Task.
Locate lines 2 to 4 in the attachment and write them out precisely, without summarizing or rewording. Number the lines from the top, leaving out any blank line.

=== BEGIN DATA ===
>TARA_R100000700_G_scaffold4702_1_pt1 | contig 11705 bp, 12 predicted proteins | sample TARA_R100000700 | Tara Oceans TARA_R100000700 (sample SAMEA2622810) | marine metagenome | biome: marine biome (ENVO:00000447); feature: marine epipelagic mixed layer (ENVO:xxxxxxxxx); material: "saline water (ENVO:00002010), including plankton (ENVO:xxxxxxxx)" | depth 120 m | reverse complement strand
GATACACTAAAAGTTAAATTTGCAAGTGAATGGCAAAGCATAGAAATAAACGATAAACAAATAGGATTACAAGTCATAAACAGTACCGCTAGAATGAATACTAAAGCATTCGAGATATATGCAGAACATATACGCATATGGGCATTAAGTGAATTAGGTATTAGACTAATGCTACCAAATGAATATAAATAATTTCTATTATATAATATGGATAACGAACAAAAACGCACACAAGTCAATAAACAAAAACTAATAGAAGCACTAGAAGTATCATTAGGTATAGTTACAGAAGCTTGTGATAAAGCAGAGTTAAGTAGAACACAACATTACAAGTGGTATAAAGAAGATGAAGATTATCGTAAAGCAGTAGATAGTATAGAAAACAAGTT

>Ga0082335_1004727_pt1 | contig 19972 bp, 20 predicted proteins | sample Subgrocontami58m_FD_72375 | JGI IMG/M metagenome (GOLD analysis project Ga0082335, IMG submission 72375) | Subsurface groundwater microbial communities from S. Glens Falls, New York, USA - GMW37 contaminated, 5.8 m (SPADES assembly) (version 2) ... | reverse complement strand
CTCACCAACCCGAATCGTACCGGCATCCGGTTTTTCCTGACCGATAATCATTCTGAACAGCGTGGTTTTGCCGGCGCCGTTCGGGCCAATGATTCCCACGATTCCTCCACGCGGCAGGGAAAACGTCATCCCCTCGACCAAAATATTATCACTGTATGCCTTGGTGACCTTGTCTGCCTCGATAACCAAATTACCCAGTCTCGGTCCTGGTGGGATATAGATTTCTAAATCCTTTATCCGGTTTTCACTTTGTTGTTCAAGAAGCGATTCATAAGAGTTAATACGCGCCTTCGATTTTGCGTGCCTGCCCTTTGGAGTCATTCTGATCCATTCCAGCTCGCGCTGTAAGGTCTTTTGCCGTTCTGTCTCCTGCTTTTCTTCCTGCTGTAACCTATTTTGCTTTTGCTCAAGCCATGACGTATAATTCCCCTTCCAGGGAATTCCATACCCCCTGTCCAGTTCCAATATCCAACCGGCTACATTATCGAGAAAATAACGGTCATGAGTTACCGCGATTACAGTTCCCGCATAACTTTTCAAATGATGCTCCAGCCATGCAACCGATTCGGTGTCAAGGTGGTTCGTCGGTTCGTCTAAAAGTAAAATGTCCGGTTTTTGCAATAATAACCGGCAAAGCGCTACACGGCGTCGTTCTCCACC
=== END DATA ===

GATACACTAAAAGTTAAATTTGCAAGTGAATGGCAAAGCATAGAAATAAACGATAAACAAATAGGATTACAAGTCATAAACAGTACCGCTAGAATGAATACTAAAGCATTCGAGATATATGCAGAACATATACGCATATGGGCATTAAGTGAATTAGGTATTAGACTAATGCTACCAAATGAATATAAATAATTTCTATTATATAATATGGATAACGAACAAAAACGCACACAAGTCAATAAACAAAAACTAATAGAAGCACTAGAAGTATCATTAGGTATAGTTACAGAAGCTTGTGATAAAGCAGAGTTAAGTAGAACACAACATTACAAGTGGTATAAAGAAGATGAAGATTATCGTAAAGCAGTAGATAGTATAGAAAACAAGTT

>Ga0082335_1004727_pt1 | contig 19972 bp, 20 predicted proteins | sample Subgrocontami58m_FD_72375 | JGI IMG/M metagenome (GOLD analysis project Ga0082335, IMG submission 72375) | Subsurface groundwater microbial communities from S. Glens Falls, New York, USA - GMW37 contaminated, 5.8 m (SPADES assembly) (version 2) ... | reverse complement strand
CTCACCAACCCGAATCGTACCGGCATCCGGTTTTTCCTGACCGATAATCATTCTGAACAGCGTGGTTTTGCCGGCGCCGTTCGGGCCAATGATTCCCACGATTCCTCCACGCGGCAGGGAAAACGTCATCCCCTCGACCAAAATATTATCACTGTATGCCTTGGTGACCTTGTCTGCCTCGATAACCAAATTACCCAGTCTCGGTCCTGGTGGGATATAGATTTCTAAATCCTTTATCCGGTTTTCACTTTGTTGTTCAAGAAGCGATTCATAAGAGTTAATACGCGCCTTCGATTTTGCGTGCCTGCCCTTTGGAGTCATTCTGATCCATTCCAGCTCGCGCTGTAAGGTCTTTTGCCGTTCTGTCTCCTGCTTTTCTTCCTGCTGTAACCTATTTTGCTTTTGCTCAAGCCATGACGTATAATTCCCCTTCCAGGGAATTCCATACCCCCTGTCCAGTTCCAATATCCAACCGGCTACATTATCGAGAAAATAACGGTCATGAGTTACCGCGATTACAGTTCCCGCATAACTTTTCAAATGATGCTCCAGCCATGCAACCGATTCGGTGTCAAGGTGGTTCGTCGGTTCGTCTAAAAGTAAAATGTCCGGTTTTTGCAATAATAACCGGCAAAGCGCTACACGGCGTCGTTCTCCACC